With Drupal being an open source CMS, they rely on the success of DrupalCon to plan their yearly budget. Their budget was created based on their attendee forecast and, with Drupal 8 release almost at the finish line, the core committee was banking on much higher attendance. The events were focused on Drupal 8 tutorials and many guest speakers were flown in to entertain the enthusiastic Drupalistas and Drupalites.

Unfortunately, DrupalCon didn’t perform to their expectations. There was a lot of positive response regarding the interest in learning Drupal 8, but the number of people attending didn’t meet their projections. Many blamed it on the Drupal 8 release having been postponed so many times.

But, this scenario is also temporary. Indeed, Drupal just launched Drupal 8 Release Candidate 2! Based on conversations with other developers, the renewed interest in the platform will bring in more active contributors to the community in 2016. Also, we’ve had numerous customers reach out to us about Drupal 8. This drop in attendance: Just a blip on the Drupal growth radar.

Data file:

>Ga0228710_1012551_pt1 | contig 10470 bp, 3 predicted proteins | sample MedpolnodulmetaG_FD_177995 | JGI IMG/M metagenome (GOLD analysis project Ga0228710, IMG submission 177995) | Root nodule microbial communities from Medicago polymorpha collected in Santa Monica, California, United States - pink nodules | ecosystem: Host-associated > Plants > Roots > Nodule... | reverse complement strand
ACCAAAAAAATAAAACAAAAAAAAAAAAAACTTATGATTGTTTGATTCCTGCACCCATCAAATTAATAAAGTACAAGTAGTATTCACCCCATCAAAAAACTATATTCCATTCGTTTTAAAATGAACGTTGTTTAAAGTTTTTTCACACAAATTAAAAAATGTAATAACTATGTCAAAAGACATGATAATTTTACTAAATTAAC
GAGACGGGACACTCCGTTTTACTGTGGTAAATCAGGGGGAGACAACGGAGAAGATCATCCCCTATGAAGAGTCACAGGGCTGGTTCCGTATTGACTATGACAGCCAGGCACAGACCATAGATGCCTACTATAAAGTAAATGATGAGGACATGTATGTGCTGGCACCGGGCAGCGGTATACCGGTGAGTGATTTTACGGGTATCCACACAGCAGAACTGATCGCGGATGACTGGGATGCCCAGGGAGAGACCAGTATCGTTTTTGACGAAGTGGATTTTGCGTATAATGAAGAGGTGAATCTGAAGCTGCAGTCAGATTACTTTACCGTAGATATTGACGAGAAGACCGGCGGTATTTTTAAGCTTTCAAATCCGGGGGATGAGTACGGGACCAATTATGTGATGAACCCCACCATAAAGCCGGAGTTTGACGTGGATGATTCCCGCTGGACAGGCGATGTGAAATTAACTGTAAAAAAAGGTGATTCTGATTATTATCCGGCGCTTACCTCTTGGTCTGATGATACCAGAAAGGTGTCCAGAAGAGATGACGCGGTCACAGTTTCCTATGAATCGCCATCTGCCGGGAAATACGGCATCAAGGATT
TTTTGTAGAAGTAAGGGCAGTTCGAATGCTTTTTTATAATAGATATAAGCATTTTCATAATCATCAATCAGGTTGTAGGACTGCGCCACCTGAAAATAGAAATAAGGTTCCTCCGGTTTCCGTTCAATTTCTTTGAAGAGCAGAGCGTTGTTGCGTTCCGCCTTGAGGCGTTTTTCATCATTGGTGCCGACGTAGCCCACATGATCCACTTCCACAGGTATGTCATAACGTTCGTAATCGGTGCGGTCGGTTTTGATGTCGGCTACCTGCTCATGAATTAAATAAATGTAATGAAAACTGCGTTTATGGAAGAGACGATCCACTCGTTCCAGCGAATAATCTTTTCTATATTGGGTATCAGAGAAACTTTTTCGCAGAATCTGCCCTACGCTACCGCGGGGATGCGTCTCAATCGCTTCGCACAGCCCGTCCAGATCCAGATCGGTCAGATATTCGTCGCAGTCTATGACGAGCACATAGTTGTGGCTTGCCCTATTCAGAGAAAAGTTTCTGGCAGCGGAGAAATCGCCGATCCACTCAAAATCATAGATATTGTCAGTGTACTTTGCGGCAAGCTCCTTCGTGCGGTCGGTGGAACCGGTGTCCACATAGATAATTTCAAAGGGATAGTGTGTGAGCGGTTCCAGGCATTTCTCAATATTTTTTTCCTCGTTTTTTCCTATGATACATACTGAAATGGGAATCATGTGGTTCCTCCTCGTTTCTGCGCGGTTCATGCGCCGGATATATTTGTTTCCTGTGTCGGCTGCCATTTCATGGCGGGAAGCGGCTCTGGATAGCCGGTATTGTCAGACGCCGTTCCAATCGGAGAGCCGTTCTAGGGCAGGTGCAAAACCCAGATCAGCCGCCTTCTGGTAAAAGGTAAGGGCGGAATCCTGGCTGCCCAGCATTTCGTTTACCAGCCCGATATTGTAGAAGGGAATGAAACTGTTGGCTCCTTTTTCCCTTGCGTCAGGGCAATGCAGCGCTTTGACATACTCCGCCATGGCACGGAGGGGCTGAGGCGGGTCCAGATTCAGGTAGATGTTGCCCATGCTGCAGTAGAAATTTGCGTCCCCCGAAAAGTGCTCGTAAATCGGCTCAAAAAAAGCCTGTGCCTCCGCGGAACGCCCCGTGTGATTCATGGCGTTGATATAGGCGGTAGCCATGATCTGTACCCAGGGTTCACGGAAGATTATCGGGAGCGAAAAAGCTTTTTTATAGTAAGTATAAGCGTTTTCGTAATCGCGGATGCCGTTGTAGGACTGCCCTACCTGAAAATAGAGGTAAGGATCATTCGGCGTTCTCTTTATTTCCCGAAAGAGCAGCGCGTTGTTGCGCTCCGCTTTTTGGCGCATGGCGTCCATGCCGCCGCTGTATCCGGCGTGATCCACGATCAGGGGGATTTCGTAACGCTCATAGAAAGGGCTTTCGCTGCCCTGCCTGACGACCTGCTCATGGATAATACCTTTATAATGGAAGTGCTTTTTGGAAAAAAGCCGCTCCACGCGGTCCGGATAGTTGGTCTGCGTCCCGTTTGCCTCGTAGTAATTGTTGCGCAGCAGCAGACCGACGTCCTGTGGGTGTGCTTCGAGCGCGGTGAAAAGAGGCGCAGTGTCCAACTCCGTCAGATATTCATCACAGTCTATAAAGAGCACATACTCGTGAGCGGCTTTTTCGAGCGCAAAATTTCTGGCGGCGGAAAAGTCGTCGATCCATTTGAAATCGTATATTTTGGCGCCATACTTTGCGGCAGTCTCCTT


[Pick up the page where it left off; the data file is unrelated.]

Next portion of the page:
Similarly, in 2015 the core Drupal Committee identified a lot of unknown opportunities. Regarding DrupalCon Latin America, they were surprised at the amount of interested Drupalistas attending, as they initially didn’t expect such a crowd. Even though they didn’t make tons of money, the community was genuinely surprised by the response. There are various other hidden treasures that Drupal is researching and analyzing. There will be more growth.

The Finances – It Always Comes Down To This

Numbers always speak louder than words. No matter how we try to portray the current scenario in rosy words and attractive images, finances show the real Drupal picture.

Drupal’s financial committee met mid-year to rework their entire budget, hoping to make amends for the failed forecasts. The result of the new financial plan was big level budget cuts, along with few people losing their jobs. It truly was a dark period for Drupal, as layoffs are one of the toughest decisions to make.